Keo and I didn't talk for a few days after that. Seconds dragged to hours and hours dragged for days. A week would be an eternity. Death was looking more inviting every day. The degree of our helplessness was pure hell.



  2. #2
    Senior Member Gilfindel's Avatar
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    This has possibilities, although there are a few things you need to address. The narrator's despair and the bleakness of his (her?) situation come through, but I find the non-linear flow confusing. You're essentially working backwards from Keo's death, which can be effective in heightening the "what's going on?" factor, but you need to be consistent about it.

    A few other nits and thoughts:

    A suite is a collection of things, such as rooms (an apartment suite) or furniture (a bedroom suite). A suit is something you wear.

    "So crystal clear, I could see the tiny blood vessels" - What, exactly, is crystal clear? His eyes? His suit visor?

    "Keo had lasted over a week." - Be careful with using "had". In a past tense story, "had" indicates something in the "past past" if you will, not current with the narrator's viewpoint. In this case, "Keo lasted over a week" would be better, I think.

    "I could last ninety days, unless, I killed myself from space crazy before that" - I like "space crazy"; it evokes the right sort of feeling. I avoid repeating the same verbs in close proximity (you used "last" in back-to-back sentences), and you want something a bit stronger here. Also, watch out for those extraneous commas: "I might survive another ninety days, tops, unless I killed myself from space crazy first."

    "One day past expectations, a day that had been filled with talk of memories, exciting adventures and heartache, for we thought it was his last." - You want this to be poignant, so keep it clean and clear: "One day longer than we expected, a day we filled with memories and heartache."

    "We sent beacons from the ship before it imploded" - Generally ships explode, not implode, especially in space. Implosion means its collapsed in on itself, which seems unlikely, unless a black hole appeared inside. There's certainly no external pressure to crush a spaceship, unlike, say, a submarine.

    "the two alien Jellybean whores on Venus 2" - I think "alien" is implied. Keo doesn't need to say it. Also, why Venus 2? Are they still in our solar system (you mention Uranus later) or somewhere else (you also mention exploring the galaxy and allude to a mystery planet)? I assume the latter, in which case you should come up with more unique names.

    "He never answered me; his lips frozen in his last smile." - You need to work on your punctuation and sentence fragments. Use a comma here.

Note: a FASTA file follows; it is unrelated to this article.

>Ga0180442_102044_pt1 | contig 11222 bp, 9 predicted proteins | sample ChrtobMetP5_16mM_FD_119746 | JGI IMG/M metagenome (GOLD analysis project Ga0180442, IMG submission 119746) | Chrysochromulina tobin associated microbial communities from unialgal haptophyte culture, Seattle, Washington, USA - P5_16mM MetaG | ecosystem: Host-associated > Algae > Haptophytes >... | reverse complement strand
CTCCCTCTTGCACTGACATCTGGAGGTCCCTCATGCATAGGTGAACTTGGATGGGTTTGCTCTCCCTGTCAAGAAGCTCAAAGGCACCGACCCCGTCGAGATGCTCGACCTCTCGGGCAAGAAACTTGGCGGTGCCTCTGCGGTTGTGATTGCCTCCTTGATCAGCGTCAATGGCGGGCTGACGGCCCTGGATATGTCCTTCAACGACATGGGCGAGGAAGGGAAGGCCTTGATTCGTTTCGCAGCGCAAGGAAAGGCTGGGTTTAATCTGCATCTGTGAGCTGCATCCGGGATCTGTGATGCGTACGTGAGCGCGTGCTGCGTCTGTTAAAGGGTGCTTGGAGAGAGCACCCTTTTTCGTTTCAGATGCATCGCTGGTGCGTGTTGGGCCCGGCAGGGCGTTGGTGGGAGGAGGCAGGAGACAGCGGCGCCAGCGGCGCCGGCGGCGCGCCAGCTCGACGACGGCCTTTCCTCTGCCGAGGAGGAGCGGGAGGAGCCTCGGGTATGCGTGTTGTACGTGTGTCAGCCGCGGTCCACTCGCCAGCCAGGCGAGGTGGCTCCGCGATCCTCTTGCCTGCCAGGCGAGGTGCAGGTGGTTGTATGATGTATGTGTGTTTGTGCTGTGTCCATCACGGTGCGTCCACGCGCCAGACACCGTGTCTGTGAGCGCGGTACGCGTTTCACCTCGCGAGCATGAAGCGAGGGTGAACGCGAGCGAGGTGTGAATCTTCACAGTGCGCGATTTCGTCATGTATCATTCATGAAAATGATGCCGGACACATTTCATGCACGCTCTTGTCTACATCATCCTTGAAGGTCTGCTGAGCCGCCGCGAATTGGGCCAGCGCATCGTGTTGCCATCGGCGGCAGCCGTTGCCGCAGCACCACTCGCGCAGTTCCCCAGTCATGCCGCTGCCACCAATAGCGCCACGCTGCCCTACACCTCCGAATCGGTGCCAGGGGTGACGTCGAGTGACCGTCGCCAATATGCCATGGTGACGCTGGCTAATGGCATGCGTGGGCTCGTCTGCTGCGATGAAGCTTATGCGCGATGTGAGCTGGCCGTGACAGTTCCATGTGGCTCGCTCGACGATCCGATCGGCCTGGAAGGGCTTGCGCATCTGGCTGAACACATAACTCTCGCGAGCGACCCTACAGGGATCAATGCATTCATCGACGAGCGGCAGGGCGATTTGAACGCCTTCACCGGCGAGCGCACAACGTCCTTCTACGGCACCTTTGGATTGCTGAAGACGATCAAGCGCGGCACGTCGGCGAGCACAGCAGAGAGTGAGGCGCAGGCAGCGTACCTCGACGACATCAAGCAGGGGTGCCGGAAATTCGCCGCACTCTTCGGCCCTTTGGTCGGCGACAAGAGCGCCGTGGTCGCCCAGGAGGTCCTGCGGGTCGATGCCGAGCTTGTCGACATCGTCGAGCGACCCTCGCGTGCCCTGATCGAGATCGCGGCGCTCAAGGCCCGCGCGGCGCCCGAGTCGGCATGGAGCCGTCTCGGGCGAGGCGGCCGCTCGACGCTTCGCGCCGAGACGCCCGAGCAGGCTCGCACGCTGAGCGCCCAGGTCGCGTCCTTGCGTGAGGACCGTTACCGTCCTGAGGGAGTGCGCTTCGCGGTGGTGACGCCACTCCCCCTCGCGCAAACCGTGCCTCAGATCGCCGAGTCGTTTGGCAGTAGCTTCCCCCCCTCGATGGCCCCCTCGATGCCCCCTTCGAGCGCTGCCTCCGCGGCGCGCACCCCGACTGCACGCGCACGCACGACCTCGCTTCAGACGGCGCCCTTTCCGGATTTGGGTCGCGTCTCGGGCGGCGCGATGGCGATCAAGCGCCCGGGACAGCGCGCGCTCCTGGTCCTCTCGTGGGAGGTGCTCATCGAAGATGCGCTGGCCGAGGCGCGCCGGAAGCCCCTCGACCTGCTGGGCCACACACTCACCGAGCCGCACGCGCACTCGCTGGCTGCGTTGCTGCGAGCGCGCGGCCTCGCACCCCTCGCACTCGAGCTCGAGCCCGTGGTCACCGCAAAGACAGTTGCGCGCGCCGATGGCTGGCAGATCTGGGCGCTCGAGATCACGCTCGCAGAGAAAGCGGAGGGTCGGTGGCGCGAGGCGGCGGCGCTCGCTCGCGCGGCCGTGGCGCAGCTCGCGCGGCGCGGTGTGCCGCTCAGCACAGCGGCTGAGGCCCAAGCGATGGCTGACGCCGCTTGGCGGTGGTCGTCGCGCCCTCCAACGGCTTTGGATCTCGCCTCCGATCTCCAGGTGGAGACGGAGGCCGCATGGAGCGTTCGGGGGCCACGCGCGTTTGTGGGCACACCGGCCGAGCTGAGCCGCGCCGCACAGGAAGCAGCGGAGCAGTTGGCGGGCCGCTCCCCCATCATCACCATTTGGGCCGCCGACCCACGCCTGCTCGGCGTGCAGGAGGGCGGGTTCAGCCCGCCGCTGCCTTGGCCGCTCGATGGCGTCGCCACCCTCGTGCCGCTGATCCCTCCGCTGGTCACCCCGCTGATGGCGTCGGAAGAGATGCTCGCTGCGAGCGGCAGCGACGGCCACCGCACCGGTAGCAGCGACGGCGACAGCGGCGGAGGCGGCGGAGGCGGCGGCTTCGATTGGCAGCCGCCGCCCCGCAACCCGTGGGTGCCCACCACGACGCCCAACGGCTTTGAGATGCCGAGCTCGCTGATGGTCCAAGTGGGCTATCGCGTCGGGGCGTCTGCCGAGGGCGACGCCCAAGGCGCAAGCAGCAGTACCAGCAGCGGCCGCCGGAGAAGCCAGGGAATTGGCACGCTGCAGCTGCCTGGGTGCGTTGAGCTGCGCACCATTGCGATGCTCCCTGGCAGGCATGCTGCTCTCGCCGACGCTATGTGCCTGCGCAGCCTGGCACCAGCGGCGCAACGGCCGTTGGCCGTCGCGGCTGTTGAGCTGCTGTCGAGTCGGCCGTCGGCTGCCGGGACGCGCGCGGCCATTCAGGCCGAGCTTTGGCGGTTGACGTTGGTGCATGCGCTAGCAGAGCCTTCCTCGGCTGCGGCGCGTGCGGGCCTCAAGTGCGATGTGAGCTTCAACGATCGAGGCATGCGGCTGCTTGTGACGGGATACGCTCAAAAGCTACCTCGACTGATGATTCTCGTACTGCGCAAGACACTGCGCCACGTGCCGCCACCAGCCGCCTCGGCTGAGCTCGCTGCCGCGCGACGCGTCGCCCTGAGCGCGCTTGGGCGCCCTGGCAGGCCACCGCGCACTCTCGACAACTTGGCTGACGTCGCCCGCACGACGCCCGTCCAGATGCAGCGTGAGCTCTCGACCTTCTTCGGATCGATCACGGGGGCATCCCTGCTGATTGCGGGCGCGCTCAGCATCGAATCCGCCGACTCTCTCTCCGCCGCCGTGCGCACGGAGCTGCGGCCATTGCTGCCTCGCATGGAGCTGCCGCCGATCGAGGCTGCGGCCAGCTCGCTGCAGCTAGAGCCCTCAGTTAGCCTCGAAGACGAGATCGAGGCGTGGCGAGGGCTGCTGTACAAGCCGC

"Or try for the rumored Sestar, a planet whose whereabouts was pure speculation" - That's a heck of a spacesuit that can get them to another planet in a week.

    "A decade ago, a wagbottom ship had crashed on Uranus" - I have no idea what "wagbottom" means. Uranus, of course, is a gas giant with really no place to crash on; any human ship would be crushed and frozen. There's no H2O or O2 there.

    "Barninium reactors could make all the power a whole planet required to make air, water whatever was needed." - Great stuff, that barninium. However, this is grossly implausible and unnecessary.

    "his mind was a racehorse of contradictions" - An interesting metaphor, but I'm not sure whether it's effective.

    "Lets try to com-stat our radio frequency that will penetrate three times father and faster." - Farther, not father. Good technobabble is hard to write, but at least keep your grammar straight. "Let's com-stat our radios. That'll increase their range." Radio signals are limited by the speed of light. You're welcome to break those rules (common enough in scifi), but don't call them radios if you do.

    "If I knew what you were talking about. And lets pretend I do. Three times faster...better...towards where?" - Sentence fragments. "Even if I understood what you said, and let's pretend that I do, three times farther towards ... where?"

    "We had limited thruster use only to turn to face each other." - If they're tethered together, why do they need the thrusters to face each other? Just pull on the tethers.

    "we would save them for when a miracle planet appeared. Then, we would need the thrusters to slow our entry" - Seriously? They're actually hoping there's a planet within a thousand miles? You'd think it would be pretty obvious that there wasn't.

    "At least I didn't have a wife and kids to burden me" - I could have sworn he said he was married earlier, so I presume she's dead or divorced now.

    "The meteor passed so fast I never saw it" - Technically, a meteor is a meteoroid that burns up in the atmosphere and a meteorite is one that makes it to the surface. More importantly, the odds of getting hit by a rock out in the middle of literally nowhere is so infinitesimally small that this event becomes a cliché. I'd look for another tragic way to kill him off.